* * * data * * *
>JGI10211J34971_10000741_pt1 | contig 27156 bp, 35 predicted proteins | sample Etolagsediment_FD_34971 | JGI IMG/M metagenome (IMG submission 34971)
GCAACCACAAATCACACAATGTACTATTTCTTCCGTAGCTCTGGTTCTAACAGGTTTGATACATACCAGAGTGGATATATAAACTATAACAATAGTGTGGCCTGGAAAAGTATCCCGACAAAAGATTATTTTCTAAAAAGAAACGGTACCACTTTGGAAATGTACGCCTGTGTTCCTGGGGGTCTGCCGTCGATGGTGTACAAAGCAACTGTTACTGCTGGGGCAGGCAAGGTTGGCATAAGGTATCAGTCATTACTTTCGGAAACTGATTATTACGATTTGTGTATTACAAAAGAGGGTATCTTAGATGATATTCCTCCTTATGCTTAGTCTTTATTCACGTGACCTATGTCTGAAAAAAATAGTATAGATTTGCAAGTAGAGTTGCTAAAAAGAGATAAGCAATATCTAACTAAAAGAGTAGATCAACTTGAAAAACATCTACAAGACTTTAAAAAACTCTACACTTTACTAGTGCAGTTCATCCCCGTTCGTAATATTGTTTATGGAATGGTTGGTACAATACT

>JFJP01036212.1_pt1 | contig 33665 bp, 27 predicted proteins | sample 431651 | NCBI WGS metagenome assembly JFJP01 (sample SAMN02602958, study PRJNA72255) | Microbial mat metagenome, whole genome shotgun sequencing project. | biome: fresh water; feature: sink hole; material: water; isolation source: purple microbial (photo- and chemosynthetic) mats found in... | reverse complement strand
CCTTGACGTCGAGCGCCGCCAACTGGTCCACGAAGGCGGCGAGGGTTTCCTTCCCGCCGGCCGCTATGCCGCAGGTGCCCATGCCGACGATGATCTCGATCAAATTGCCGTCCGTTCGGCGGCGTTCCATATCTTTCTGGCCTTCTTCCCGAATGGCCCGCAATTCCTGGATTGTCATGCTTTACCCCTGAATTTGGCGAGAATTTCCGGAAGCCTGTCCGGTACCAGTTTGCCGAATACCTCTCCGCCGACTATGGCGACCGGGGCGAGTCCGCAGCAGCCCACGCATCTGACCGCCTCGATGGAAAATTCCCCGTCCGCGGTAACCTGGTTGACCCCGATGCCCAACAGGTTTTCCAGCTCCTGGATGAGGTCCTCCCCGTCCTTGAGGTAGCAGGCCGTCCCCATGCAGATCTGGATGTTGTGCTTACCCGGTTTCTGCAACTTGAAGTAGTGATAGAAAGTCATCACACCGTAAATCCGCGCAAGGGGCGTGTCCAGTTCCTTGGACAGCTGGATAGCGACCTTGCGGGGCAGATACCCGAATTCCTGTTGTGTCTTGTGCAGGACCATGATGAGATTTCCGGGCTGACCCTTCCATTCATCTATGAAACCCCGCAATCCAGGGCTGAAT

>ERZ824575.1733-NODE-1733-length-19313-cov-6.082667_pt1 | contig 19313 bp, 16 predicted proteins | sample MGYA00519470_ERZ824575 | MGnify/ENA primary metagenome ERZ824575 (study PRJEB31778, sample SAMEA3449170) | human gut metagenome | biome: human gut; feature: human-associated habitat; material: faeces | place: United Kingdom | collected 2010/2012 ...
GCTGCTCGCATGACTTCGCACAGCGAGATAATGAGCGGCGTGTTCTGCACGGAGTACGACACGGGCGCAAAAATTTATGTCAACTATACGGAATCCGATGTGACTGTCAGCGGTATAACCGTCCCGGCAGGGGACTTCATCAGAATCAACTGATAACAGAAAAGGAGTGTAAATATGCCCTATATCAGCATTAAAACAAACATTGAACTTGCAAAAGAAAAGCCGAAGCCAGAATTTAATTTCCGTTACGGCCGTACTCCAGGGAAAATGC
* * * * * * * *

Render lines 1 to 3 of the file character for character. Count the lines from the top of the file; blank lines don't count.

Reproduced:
>JGI10211J34971_10000741_pt1 | contig 27156 bp, 35 predicted proteins | sample Etolagsediment_FD_34971 | JGI IMG/M metagenome (IMG submission 34971)
GCAACCACAAATCACACAATGTACTATTTCTTCCGTAGCTCTGGTTCTAACAGGTTTGATACATACCAGAGTGGATATATAAACTATAACAATAGTGTGGCCTGGAAAAGTATCCCGACAAAAGATTATTTTCTAAAAAGAAACGGTACCACTTTGGAAATGTACGCCTGTGTTCCTGGGGGTCTGCCGTCGATGGTGTACAAAGCAACTGTTACTGCTGGGGCAGGCAAGGTTGGCATAAGGTATCAGTCATTACTTTCGGAAACTGATTATTACGATTTGTGTATTACAAAAGAGGGTATCTTAGATGATATTCCTCCTTATGCTTAGTCTTTATTCACGTGACCTATGTCTGAAAAAAATAGTATAGATTTGCAAGTAGAGTTGCTAAAAAGAGATAAGCAATATCTAACTAAAAGAGTAGATCAACTTGAAAAACATCTACAAGACTTTAAAAAACTCTACACTTTACTAGTGCAGTTCATCCCCGTTCGTAATATTGTTTATGGAATGGTTGGTACAATACT

>JFJP01036212.1_pt1 | contig 33665 bp, 27 predicted proteins | sample 431651 | NCBI WGS metagenome assembly JFJP01 (sample SAMN02602958, study PRJNA72255) | Microbial mat metagenome, whole genome shotgun sequencing project. | biome: fresh water; feature: sink hole; material: water; isolation source: purple microbial (photo- and chemosynthetic) mats found in... | reverse complement strand